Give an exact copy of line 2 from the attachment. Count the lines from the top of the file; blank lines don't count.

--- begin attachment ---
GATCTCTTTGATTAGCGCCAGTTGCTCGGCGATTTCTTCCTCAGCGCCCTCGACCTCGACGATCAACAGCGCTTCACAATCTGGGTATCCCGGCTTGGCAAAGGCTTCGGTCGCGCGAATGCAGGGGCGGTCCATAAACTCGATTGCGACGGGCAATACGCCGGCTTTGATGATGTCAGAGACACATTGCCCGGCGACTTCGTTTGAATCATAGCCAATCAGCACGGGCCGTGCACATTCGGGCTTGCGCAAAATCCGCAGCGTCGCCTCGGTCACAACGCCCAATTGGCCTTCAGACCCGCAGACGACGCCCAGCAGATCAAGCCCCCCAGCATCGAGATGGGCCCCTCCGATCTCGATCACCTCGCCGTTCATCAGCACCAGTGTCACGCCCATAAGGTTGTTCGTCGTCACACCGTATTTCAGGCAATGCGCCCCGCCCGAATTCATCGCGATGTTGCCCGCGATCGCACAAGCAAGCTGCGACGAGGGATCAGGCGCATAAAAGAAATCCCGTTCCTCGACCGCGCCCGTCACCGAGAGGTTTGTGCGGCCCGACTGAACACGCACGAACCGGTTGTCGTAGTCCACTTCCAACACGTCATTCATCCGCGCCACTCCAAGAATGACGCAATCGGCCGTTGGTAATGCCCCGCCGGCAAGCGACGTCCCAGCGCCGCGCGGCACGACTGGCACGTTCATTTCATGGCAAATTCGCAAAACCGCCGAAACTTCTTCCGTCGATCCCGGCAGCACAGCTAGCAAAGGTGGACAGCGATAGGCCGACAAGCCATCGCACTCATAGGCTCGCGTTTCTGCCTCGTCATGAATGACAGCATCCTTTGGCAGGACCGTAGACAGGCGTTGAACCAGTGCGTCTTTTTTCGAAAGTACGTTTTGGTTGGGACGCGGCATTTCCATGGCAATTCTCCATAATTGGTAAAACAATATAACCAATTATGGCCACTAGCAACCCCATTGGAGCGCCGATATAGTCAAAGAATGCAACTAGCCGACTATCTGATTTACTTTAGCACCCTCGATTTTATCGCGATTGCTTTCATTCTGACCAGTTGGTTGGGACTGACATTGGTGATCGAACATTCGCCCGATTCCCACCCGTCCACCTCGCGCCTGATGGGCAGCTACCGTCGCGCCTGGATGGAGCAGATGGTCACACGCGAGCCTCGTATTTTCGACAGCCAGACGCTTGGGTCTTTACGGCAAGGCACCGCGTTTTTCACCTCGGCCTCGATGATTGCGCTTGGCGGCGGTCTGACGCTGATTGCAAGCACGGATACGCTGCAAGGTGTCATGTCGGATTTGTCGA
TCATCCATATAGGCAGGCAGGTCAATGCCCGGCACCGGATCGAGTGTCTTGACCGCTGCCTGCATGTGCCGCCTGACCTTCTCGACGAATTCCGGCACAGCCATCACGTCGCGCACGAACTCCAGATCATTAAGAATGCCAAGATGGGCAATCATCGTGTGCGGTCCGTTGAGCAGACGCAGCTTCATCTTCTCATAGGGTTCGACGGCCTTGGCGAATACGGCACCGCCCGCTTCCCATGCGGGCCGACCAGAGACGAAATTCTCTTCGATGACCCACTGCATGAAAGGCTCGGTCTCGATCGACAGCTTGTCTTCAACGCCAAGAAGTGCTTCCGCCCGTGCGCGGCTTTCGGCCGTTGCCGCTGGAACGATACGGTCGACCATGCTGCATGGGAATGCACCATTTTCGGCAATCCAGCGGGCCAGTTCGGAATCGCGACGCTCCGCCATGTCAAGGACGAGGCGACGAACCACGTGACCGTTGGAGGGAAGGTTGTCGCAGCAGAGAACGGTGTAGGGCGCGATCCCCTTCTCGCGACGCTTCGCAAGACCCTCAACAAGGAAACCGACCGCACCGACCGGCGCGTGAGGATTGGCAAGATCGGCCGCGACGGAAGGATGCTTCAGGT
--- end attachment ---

TCATCCATATAGGCAGGCAGGTCAATGCCCGGCACCGGATCGAGTGTCTTGACCGCTGCCTGCATGTGCCGCCTGACCTTCTCGACGAATTCCGGCACAGCCATCACGTCGCGCACGAACTCCAGATCATTAAGAATGCCAAGATGGGCAATCATCGTGTGCGGTCCGTTGAGCAGACGCAGCTTCATCTTCTCATAGGGTTCGACGGCCTTGGCGAATACGGCACCGCCCGCTTCCCATGCGGGCCGACCAGAGACGAAATTCTCTTCGATGACCCACTGCATGAAAGGCTCGGTCTCGATCGACAGCTTGTCTTCAACGCCAAGAAGTGCTTCCGCCCGTGCGCGGCTTTCGGCCGTTGCCGCTGGAACGATACGGTCGACCATGCTGCATGGGAATGCACCATTTTCGGCAATCCAGCGGGCCAGTTCGGAATCGCGACGCTCCGCCATGTCAAGGACGAGGCGACGAACCACGTGACCGTTGGAGGGAAGGTTGTCGCAGCAGAGAACGGTGTAGGGCGCGATCCCCTTCTCGCGACGCTTCGCAAGACCCTCAACAAGGAAACCGACCGCACCGACCGGCGCGTGAGGATTGGCAAGATCGGCCGCGACGGAAGGATGCTTCAGGT